Access to clean water is so essential to life and to quality of life that it should be defended as a right

Access to clean water is so essential to life and to quality of life that it should be defended as a right


  • “We still can’t drink the water and we’re still under a boil notice. Some of our water is still coming out brown, but we’re showering in it. We’re boiling it to cook with, but should we even be using it?” –Cassandra Welchlin, executive director of the Mississippi Black Women’s Roundtable, an Oxfam partner

Let’s begin by calling out the heroic efforts of the people of Jackson. When historic flooding caused the water system in the city to fail last month, the dozens of organizations and hundreds of people who had already established support networks in the city were ready to jump into action—and they did.

Oxfam, which has had a program in the state for years, was also there, to lend a hand to some stalwart, longtime partners, and some new ones, as well. A few of the most prominent efforts:

  • Mississippi Black Women’s Roundtable launched “Quarters Because We Care,” which pays money directly to laundromats, to launder clothes and pay attendants. (Even though tap water has been restored, it remains unpotable if not downright filthy.)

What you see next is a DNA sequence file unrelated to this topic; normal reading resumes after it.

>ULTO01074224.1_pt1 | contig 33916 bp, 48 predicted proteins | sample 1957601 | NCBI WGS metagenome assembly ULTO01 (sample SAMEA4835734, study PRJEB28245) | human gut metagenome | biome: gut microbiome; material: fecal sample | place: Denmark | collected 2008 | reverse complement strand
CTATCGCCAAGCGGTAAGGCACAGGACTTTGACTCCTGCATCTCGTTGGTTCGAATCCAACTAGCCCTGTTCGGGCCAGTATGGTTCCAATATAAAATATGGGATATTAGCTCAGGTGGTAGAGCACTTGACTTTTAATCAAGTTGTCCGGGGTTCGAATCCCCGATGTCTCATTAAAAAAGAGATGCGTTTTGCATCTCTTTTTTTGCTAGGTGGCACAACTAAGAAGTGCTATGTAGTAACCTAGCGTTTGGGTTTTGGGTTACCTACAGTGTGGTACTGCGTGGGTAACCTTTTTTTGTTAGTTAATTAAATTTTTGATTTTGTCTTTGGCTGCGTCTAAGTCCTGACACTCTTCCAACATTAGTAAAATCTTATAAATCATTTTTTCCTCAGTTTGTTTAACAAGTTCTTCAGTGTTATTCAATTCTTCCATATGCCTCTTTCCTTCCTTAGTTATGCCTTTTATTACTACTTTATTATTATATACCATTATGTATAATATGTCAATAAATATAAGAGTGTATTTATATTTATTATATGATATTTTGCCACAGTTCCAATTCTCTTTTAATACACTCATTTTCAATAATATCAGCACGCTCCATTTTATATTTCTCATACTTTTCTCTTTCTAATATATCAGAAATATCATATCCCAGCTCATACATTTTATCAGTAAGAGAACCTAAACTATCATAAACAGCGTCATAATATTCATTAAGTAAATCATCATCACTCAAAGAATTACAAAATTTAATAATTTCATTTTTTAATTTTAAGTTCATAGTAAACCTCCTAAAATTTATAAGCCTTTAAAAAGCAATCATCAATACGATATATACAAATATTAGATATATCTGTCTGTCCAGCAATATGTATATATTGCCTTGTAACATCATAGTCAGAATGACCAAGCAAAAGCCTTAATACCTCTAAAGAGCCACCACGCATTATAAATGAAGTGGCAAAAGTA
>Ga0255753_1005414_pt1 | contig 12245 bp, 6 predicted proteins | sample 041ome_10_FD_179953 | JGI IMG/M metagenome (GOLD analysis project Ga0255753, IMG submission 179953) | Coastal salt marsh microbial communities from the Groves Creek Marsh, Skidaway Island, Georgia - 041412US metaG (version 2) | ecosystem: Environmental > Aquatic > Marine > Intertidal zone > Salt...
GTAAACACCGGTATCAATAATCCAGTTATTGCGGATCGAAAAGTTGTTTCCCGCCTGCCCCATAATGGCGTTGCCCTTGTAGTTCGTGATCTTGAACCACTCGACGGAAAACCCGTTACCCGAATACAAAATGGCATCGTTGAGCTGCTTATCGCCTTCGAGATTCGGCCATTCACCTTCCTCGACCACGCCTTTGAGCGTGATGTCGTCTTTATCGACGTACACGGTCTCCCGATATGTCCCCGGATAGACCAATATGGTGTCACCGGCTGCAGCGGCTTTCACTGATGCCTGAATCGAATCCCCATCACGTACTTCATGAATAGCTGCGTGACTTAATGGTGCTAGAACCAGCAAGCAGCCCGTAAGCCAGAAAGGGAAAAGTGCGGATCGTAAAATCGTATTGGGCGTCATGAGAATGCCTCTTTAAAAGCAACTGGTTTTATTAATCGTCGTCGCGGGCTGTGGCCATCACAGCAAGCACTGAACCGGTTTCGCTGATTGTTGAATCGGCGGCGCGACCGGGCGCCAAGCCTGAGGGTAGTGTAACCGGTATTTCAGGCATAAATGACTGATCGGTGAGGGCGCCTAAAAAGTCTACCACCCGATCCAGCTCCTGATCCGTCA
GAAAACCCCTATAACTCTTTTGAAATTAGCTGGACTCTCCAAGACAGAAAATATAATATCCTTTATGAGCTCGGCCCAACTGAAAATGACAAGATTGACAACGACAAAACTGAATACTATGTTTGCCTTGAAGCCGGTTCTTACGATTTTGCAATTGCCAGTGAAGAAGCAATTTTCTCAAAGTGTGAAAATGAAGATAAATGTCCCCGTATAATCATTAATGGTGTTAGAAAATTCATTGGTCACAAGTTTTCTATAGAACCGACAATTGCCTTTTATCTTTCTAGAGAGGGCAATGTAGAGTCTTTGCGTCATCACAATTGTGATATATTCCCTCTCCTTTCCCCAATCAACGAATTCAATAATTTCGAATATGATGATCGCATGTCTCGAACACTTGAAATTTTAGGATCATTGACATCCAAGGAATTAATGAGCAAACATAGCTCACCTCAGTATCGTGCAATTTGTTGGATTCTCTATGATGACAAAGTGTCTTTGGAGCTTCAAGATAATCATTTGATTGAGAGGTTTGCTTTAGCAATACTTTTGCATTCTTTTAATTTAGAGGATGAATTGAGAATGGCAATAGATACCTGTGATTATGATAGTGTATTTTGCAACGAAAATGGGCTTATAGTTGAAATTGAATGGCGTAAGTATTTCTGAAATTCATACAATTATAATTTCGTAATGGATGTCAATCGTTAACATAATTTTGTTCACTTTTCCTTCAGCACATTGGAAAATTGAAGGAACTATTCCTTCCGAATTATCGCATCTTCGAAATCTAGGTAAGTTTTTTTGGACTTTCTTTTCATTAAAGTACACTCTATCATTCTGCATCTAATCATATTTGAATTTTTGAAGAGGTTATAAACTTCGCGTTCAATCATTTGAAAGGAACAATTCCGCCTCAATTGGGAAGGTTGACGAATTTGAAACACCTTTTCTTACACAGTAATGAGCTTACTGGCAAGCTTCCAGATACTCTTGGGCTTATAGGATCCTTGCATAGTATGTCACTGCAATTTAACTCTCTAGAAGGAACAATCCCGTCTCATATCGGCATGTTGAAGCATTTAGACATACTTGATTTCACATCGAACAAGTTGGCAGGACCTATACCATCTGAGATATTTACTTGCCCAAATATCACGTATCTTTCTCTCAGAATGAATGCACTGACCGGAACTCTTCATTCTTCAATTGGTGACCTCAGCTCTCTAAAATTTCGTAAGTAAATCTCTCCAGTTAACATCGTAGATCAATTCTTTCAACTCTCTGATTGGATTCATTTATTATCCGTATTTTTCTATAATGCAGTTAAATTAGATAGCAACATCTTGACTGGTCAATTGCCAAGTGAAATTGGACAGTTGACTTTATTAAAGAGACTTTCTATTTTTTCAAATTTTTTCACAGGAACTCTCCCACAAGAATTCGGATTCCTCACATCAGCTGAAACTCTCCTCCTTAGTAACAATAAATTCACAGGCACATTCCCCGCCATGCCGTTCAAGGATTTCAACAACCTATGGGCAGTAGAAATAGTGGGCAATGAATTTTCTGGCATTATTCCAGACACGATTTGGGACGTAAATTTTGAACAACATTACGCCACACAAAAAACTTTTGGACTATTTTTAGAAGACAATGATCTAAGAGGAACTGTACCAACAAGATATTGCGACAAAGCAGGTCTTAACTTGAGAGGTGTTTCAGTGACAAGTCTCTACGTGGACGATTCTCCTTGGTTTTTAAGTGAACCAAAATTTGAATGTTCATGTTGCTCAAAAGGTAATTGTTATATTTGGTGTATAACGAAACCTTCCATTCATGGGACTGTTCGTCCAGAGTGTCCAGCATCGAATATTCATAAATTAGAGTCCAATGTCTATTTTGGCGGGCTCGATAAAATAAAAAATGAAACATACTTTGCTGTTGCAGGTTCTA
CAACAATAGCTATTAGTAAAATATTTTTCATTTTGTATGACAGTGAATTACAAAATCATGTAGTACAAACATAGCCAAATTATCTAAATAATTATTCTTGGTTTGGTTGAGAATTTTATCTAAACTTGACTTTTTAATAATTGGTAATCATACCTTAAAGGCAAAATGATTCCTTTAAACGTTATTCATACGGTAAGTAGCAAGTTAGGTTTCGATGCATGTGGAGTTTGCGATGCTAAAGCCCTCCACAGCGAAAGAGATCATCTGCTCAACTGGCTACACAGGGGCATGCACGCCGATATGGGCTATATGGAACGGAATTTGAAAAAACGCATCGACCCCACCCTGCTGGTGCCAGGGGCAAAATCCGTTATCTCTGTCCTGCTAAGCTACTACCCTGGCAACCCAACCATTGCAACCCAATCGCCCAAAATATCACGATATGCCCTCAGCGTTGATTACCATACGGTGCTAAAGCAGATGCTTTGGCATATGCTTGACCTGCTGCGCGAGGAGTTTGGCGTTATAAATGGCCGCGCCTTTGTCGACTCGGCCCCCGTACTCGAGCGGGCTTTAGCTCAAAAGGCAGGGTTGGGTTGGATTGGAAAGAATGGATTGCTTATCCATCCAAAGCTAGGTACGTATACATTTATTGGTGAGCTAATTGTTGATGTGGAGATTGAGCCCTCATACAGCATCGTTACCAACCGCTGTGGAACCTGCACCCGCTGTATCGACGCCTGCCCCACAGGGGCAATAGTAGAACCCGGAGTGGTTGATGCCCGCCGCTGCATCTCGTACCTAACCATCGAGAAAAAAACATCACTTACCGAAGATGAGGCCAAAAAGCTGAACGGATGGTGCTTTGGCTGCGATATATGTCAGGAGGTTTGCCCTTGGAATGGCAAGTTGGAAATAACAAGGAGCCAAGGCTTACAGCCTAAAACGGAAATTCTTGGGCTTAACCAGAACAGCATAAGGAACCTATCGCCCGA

• New Way Mississippi, which provides workforce development and accommodations for formerly incarcerated individuals, is providing drinking water and meals to people in their community.
  • Dependable Source is identifying and paying truck drivers to travel, pick up, and deliver water to organizations that are distributing it on the ground. (Dependable Source also trains women to become drivers.)
  • Springboard to Opportunities is supplying bottled water and cash payments to residents of low-income housing complexes, especially seniors.

We could go on about the many vibrant groups lending a hand (ROC United, Immigrant Alliance, Operation Good, and many more), but let’s cut to the chase: why is it on private actors and nonprofit organizations to ensure that 150,000 people in the wealthiest country in the world have access to clean, safe water? And how did we get here?

This crisis didn’t come out of the blue—and it didn’t strike this city by accident. It’s the end result of years of neglect, systemic racism, an underfunded infrastructure, and climate change.

Why now? Why Jackson?

It was flooding that closed the water plant, but the system had been crumbling for years; in fact, in 2022 residents were being advised to boil their water before the flood, and in 2021, the city was under a boil water advisory for 225 days. (For a full history of Jackson’s water system woes, read some of the great articles in the Mississippi Free Press and Mississippi Today.)

Now, climate change is accelerating the pace of breakdown, as extreme and unpredicted weather events expose the fault lines in our decaying infrastructure, especially in places already on the margins.

When public infrastructure is so weak that it collapses at the slightest nudge, it reveals a lot about neglect and inadequate public investment. And Jackson, while a state capitol and a vibrant city in many ways, struggles with historic and deep-seated challenges.

Take a look at the numbers. Jackson has a population of 150,000. Compared to the US as a whole: 82% Black v 14% national; poverty 24% v 11.4% national, median property value $91,000 v $230,000 national; median household income $40,000 v $65,000 national.